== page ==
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The JXTable from the SwingX project has a method to set a RowFilter directly on the JXTable (see JXTable#setRowFilter).

It is unclear to me what you need to do when the filter implementation is dynamic.

To compare: in the JDK they introduced the RowSorter interface in JDK1.6, and this interface allows to attach a RowSorterListener. If you have a dynamic RowSorter (which can also be used for filtering), you can fire an event to those listeners when the filter changes (although this requires that the filter has access to the RowSorter as there is no such thing as a DynamicRowFilter or RowFilterEvent in the JDK).

What I would expect is that I can set an "observable" RowFilter on the JXTable and that I have to do nothing. But as that seems not to be possible with the current API, what is the next best thing ?

  • set the filter again each time it changes. Will this even have effect as it is the exact same instance as was previously set on the JXTable ?
  • abuse the table events and just fire an event that your table model has been changed, which will retrigger the sorting/filtering
  • do not use the setRowFilter method and create your own TableRowSorter and fall back on the JDK API.
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not sure I understand what you are after, just: a RowFilter must be immutable, so there is no such thingy as a dynamic filter. Your first option is the only way to go, nothing xTable specific, that's just the same semantics as in DefaultRowSorter. –  kleopatra Nov 22 '12 at 11:28
    
RowSorter has DefaultRowSorter and its TableRowSorter , probably you need to look to the methods implemeneted in DefaultRowSorter –  mKorbel Nov 22 '12 at 11:43
    
@kleopatra Why must it be immutable ? I do not find such a limitation in the documentation. The use-case we have is a filter (not a rowfilter) which can be changed to filter out elements of a model, and we have a RowFilter based on that dynamic filter to filter out those elements from the table view where the table model is based on that model –  Robin Nov 22 '12 at 11:47
    
might be it's not explicitly documented, DefaultRowSorter simply won't work if it were mutable. And that's by design of the original developer (mind: I don't agree with that design, but couldn't sway him ;-) –  kleopatra Nov 22 '12 at 11:51
    
@kleopatra What a shame. You would expect when they introduce something in JDK1.6 they think about some use-cases –  Robin Nov 22 '12 at 11:55

1 Answer 1

up vote 2 down vote accepted

The use-case we have is a filter (not a rowfilter) which can be changed to filter out elements of a model, and we have a RowFilter based on that dynamic filter to filter out those elements

Repeating my comment: the RowFilter must be immutable. That was a concious design decision back when sorting/filtering was introduced into core. So the approach to implement "dynamic" filtering is to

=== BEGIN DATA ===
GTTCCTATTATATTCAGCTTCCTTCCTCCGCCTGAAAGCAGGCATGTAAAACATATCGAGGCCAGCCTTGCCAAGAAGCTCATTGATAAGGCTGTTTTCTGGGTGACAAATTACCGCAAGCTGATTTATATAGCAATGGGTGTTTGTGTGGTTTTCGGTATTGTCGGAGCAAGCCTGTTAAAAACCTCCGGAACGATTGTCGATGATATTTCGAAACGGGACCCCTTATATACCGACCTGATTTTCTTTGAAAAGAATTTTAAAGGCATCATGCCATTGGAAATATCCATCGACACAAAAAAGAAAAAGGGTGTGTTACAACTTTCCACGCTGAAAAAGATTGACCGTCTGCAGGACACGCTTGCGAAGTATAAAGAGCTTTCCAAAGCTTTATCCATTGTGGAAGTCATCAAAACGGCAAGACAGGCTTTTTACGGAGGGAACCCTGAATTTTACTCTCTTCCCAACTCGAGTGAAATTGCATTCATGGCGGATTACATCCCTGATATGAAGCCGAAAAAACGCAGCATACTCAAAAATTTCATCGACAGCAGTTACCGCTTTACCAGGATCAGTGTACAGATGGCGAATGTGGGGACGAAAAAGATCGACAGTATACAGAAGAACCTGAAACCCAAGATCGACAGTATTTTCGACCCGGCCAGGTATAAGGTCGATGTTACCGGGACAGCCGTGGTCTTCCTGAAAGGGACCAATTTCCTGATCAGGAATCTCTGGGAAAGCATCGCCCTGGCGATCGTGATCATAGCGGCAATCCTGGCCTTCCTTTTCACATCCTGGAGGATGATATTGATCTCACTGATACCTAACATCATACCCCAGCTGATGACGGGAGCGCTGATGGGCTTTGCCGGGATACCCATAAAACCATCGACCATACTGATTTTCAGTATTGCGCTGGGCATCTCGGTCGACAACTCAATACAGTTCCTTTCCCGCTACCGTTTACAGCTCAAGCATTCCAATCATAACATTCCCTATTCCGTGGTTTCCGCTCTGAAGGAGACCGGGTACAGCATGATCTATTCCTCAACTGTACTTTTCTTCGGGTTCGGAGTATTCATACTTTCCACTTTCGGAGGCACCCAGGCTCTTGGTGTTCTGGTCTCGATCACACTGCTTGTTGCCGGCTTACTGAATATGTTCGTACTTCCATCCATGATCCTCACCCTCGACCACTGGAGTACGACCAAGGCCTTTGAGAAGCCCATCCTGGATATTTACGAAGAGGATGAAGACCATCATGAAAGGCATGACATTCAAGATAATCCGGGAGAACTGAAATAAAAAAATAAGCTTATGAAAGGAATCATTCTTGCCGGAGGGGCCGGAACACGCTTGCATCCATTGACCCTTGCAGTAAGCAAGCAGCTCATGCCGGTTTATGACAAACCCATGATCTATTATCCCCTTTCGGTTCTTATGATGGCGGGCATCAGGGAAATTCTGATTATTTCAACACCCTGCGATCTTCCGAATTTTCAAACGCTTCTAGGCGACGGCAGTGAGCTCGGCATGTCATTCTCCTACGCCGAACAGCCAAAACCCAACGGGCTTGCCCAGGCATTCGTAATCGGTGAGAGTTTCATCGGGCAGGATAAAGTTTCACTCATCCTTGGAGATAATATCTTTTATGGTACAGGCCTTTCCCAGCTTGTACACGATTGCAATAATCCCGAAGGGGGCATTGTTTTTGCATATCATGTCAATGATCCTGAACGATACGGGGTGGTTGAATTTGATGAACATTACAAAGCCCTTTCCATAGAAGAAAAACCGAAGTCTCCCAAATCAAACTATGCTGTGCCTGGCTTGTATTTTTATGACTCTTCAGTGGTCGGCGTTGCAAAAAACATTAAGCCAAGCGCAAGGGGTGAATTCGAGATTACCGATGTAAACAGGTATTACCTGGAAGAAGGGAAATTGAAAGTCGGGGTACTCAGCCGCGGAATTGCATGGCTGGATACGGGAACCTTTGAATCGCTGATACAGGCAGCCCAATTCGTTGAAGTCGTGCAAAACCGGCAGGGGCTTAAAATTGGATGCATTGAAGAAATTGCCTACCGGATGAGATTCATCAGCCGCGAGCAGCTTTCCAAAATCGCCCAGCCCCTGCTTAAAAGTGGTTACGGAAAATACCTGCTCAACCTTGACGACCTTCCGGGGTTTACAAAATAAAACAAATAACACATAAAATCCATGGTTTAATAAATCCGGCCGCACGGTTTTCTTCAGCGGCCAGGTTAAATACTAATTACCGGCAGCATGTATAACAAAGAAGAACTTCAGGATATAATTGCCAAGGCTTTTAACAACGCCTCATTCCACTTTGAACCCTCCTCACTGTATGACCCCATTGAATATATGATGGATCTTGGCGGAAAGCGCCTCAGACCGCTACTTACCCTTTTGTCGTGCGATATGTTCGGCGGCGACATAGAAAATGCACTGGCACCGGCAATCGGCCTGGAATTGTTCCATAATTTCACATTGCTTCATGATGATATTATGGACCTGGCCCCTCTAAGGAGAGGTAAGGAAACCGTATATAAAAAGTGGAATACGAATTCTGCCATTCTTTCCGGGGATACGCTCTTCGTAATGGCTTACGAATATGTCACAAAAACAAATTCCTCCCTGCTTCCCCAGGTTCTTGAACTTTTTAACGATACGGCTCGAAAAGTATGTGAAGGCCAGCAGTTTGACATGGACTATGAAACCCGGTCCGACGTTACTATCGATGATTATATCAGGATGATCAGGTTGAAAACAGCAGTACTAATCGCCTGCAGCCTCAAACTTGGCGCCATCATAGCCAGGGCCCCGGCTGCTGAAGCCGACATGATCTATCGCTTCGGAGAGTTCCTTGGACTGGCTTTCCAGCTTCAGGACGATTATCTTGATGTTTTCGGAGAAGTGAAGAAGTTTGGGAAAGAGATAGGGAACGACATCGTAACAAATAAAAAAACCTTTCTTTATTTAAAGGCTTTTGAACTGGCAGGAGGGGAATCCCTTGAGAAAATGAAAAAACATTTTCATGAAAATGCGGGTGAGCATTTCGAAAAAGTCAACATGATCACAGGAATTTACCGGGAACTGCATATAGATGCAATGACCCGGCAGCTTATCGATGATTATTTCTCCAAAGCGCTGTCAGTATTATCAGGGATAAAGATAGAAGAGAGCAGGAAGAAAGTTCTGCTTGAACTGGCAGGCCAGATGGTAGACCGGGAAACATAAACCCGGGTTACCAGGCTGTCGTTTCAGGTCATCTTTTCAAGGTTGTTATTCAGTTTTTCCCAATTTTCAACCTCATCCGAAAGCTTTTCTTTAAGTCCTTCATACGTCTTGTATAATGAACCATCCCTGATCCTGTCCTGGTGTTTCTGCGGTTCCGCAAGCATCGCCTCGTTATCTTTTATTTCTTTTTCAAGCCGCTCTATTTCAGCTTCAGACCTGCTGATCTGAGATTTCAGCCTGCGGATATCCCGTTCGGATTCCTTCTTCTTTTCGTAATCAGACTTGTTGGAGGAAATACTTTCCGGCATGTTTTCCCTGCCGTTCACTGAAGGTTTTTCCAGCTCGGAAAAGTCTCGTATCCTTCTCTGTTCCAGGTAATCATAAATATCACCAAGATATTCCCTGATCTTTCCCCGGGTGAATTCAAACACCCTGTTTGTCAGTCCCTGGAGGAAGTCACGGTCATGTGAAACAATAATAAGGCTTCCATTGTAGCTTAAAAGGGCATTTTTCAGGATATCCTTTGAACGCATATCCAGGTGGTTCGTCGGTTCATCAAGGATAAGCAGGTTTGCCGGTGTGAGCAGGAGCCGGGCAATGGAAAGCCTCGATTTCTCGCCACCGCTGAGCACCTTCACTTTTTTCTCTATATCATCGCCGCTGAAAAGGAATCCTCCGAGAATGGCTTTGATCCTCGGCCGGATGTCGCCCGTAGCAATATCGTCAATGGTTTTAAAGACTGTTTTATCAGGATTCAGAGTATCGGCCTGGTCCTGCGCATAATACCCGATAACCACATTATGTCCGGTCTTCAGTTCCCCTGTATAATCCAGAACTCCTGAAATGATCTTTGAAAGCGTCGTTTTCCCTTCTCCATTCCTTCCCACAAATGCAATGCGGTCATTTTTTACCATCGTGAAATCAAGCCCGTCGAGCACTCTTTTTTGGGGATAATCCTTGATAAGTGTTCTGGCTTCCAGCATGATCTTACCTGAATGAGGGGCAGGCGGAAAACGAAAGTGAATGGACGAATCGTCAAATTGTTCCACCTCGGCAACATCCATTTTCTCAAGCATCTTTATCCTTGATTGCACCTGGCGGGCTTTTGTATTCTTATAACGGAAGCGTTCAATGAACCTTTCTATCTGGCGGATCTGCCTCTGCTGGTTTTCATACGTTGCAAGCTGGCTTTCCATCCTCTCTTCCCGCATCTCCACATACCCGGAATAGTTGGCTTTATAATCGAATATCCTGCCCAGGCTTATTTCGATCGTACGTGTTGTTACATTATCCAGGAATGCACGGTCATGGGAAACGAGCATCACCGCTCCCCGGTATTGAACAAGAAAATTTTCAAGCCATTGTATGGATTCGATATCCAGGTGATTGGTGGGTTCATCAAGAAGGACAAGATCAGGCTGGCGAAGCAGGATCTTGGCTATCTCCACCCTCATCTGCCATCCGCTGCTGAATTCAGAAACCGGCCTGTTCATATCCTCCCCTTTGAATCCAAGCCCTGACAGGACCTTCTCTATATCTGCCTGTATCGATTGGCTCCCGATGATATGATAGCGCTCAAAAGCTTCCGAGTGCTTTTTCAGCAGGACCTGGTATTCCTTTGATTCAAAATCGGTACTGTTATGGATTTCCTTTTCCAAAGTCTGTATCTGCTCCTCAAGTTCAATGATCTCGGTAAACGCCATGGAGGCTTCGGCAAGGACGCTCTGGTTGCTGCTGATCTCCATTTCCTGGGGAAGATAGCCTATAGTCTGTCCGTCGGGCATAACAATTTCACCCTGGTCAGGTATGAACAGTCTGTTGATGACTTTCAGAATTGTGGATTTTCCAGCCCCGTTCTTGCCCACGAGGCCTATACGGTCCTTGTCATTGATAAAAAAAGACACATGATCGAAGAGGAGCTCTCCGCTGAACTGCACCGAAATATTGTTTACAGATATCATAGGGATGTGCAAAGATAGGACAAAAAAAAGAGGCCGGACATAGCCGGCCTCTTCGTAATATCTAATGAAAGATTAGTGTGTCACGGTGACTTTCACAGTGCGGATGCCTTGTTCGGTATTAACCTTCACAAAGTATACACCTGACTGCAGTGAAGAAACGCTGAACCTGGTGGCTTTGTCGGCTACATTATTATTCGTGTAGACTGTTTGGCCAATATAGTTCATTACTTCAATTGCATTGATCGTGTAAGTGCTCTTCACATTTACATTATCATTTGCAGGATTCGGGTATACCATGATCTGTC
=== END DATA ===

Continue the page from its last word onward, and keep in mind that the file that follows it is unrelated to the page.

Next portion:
• make your custom filter (not a rowFilter) observable
  • implement a listener to that filter which creates a new RowFilter on changes
  • set the rowFilter to the xtable (in SwingX) or to the DefaultRowSorter (in core)

Edit

I don't agree with that design, but couldn't sway him

should be: I didn't agree - meanwhile, I'm not so sure as I had been ;-)

The advantage of this approach is that the RowFilter is really small coin to implement and highly re-usable - just a simple predicate, nothing else. That allows simple logic compounding (and/or) of filters. No burden to notify on part of the filter, no burden on part of the sorter (or compound filter) to listen and update itself. Then taking into account that the "dynamics" of the filter change often comes from user interaction and something has to listen to those user triggers anyway, it's not a big deal to create a new rowFilter vs. updating an existing rowFilter.

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That is sort-of what we already had. It just looked very elaborate for such a simple use-case. Not the best design decision in Swing imo. –  Robin Nov 22 '12 at 12:02
    
Comment on your edit: * it's not a big deal to create a new rowFilter vs. updating an existing rowFilter* however, this means that you need an external mechanism. It is the rowfilter who knows on what it results depend. It is like you always say for a table model: a good table model fires its own events and there is no need to call fireXXX from outside the model. I do not see how this is different for the filters –  Robin Nov 22 '12 at 12:29
    
filter != model (as a role) And RowSorter != observer (again, as a role) Quite the contrary: a rowsorter is designed to get pushed from the outside if anything which might effect the model-view mapping is changed. Having an observable filter (and make the rowsorter listen to its changes) just wouldn't fit into that design. –  kleopatra Nov 22 '12 at 13:17

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